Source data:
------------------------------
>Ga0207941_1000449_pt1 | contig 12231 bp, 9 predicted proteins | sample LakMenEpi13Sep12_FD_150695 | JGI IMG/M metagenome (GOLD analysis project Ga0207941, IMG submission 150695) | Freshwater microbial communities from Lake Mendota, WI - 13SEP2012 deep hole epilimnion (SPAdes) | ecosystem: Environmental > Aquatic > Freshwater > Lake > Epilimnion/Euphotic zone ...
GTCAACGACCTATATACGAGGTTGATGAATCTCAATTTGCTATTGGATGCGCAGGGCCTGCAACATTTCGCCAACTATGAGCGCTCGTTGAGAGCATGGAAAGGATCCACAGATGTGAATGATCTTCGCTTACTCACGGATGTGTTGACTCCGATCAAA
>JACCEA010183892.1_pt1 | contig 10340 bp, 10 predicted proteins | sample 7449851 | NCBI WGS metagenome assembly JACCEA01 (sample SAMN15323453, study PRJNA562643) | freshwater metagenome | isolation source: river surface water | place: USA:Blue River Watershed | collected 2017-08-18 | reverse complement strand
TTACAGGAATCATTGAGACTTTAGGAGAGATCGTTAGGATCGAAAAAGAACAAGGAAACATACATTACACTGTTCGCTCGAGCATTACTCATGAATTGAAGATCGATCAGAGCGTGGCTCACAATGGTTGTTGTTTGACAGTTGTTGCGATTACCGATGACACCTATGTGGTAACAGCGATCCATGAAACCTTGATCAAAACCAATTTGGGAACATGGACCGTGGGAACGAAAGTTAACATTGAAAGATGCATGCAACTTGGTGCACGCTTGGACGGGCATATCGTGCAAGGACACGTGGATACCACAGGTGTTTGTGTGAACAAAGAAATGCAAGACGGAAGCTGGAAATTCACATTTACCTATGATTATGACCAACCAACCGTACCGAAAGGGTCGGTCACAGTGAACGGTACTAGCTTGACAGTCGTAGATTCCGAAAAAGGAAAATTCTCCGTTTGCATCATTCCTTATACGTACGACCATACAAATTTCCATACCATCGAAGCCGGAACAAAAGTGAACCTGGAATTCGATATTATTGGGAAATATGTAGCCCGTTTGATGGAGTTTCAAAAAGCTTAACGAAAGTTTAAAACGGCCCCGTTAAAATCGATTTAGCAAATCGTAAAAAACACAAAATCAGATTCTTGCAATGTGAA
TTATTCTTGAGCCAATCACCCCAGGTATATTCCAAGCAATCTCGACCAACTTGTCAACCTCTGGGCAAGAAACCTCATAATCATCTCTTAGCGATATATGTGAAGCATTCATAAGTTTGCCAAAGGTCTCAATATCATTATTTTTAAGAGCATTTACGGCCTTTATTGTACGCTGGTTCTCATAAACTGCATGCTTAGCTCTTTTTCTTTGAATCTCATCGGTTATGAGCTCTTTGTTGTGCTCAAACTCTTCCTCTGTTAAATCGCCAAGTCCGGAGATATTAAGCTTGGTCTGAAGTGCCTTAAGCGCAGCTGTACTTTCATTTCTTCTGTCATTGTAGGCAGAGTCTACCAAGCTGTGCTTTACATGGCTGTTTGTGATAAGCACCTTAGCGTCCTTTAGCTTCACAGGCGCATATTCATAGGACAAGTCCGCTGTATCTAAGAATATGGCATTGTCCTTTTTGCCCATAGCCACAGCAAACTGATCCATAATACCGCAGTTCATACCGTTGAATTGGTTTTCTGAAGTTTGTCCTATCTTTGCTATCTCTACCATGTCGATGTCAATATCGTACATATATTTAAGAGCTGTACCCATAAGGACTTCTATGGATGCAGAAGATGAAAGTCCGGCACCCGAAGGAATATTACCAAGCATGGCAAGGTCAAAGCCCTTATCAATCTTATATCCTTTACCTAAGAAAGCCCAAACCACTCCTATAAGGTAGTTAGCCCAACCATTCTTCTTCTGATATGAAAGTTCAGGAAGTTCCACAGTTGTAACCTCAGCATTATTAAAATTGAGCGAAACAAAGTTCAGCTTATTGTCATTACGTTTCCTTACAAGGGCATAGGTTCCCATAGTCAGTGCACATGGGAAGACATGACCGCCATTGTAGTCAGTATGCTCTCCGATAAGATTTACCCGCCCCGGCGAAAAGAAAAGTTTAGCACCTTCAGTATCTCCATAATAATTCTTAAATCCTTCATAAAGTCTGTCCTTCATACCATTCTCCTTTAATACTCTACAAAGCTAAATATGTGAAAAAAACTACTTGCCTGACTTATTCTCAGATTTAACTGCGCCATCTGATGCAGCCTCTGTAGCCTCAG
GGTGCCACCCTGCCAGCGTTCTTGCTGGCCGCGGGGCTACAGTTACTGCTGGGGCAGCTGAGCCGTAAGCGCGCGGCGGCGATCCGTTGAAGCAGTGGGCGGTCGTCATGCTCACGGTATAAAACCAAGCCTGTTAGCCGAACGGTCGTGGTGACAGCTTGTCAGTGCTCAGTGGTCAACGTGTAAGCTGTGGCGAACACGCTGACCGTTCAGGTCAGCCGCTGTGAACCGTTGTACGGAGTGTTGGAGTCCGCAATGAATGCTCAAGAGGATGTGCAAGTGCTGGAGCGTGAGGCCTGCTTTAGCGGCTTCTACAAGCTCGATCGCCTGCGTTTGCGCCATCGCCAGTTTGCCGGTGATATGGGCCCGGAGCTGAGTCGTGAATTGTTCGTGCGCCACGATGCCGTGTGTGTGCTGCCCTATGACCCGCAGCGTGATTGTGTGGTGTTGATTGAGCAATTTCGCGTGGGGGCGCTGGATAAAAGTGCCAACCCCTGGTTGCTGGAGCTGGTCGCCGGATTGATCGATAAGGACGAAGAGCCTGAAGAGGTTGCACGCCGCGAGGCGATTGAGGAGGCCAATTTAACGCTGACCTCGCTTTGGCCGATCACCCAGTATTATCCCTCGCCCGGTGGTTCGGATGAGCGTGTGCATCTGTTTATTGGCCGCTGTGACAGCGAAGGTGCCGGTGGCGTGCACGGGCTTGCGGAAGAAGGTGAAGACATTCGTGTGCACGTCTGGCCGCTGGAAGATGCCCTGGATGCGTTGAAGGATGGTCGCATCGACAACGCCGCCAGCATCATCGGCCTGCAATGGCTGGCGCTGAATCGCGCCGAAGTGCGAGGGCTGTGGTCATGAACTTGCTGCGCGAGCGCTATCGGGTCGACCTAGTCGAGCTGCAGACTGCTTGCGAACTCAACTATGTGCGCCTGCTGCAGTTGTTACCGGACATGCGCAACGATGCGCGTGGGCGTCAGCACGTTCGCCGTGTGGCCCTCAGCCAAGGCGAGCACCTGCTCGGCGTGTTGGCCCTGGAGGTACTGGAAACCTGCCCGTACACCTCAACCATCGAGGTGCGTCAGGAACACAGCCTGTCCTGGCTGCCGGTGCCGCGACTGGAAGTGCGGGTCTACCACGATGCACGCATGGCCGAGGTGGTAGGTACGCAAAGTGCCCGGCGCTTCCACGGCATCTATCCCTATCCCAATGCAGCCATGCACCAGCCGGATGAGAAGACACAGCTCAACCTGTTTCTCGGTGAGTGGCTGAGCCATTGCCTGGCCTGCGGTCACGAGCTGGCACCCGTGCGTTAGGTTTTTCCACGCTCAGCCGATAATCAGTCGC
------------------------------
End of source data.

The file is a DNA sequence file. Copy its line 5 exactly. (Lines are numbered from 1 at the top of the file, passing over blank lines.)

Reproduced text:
TTATTCTTGAGCCAATCACCCCAGGTATATTCCAAGCAATCTCGACCAACTTGTCAACCTCTGGGCAAGAAACCTCATAATCATCTCTTAGCGATATATGTGAAGCATTCATAAGTTTGCCAAAGGTCTCAATATCATTATTTTTAAGAGCATTTACGGCCTTTATTGTACGCTGGTTCTCATAAACTGCATGCTTAGCTCTTTTTCTTTGAATCTCATCGGTTATGAGCTCTTTGTTGTGCTCAAACTCTTCCTCTGTTAAATCGCCAAGTCCGGAGATATTAAGCTTGGTCTGAAGTGCCTTAAGCGCAGCTGTACTTTCATTTCTTCTGTCATTGTAGGCAGAGTCTACCAAGCTGTGCTTTACATGGCTGTTTGTGATAAGCACCTTAGCGTCCTTTAGCTTCACAGGCGCATATTCATAGGACAAGTCCGCTGTATCTAAGAATATGGCATTGTCCTTTTTGCCCATAGCCACAGCAAACTGATCCATAATACCGCAGTTCATACCGTTGAATTGGTTTTCTGAAGTTTGTCCTATCTTTGCTATCTCTACCATGTCGATGTCAATATCGTACATATATTTAAGAGCTGTACCCATAAGGACTTCTATGGATGCAGAAGATGAAAGTCCGGCACCCGAAGGAATATTACCAAGCATGGCAAGGTCAAAGCCCTTATCAATCTTATATCCTTTACCTAAGAAAGCCCAAACCACTCCTATAAGGTAGTTAGCCCAACCATTCTTCTTCTGATATGAAAGTTCAGGAAGTTCCACAGTTGTAACCTCAGCATTATTAAAATTGAGCGAAACAAAGTTCAGCTTATTGTCATTACGTTTCCTTACAAGGGCATAGGTTCCCATAGTCAGTGCACATGGGAAGACATGACCGCCATTGTAGTCAGTATGCTCTCCGATAAGATTTACCCGCCCCGGCGAAAAGAAAAGTTTAGCACCTTCAGTATCTCCATAATAATTCTTAAATCCTTCATAAAGTCTGTCCTTCATACCATTCTCCTTTAATACTCTACAAAGCTAAATATGTGAAAAAAACTACTTGCCTGACTTATTCTCAGATTTAACTGCGCCATCTGATGCAGCCTCTGTAGCCTCAG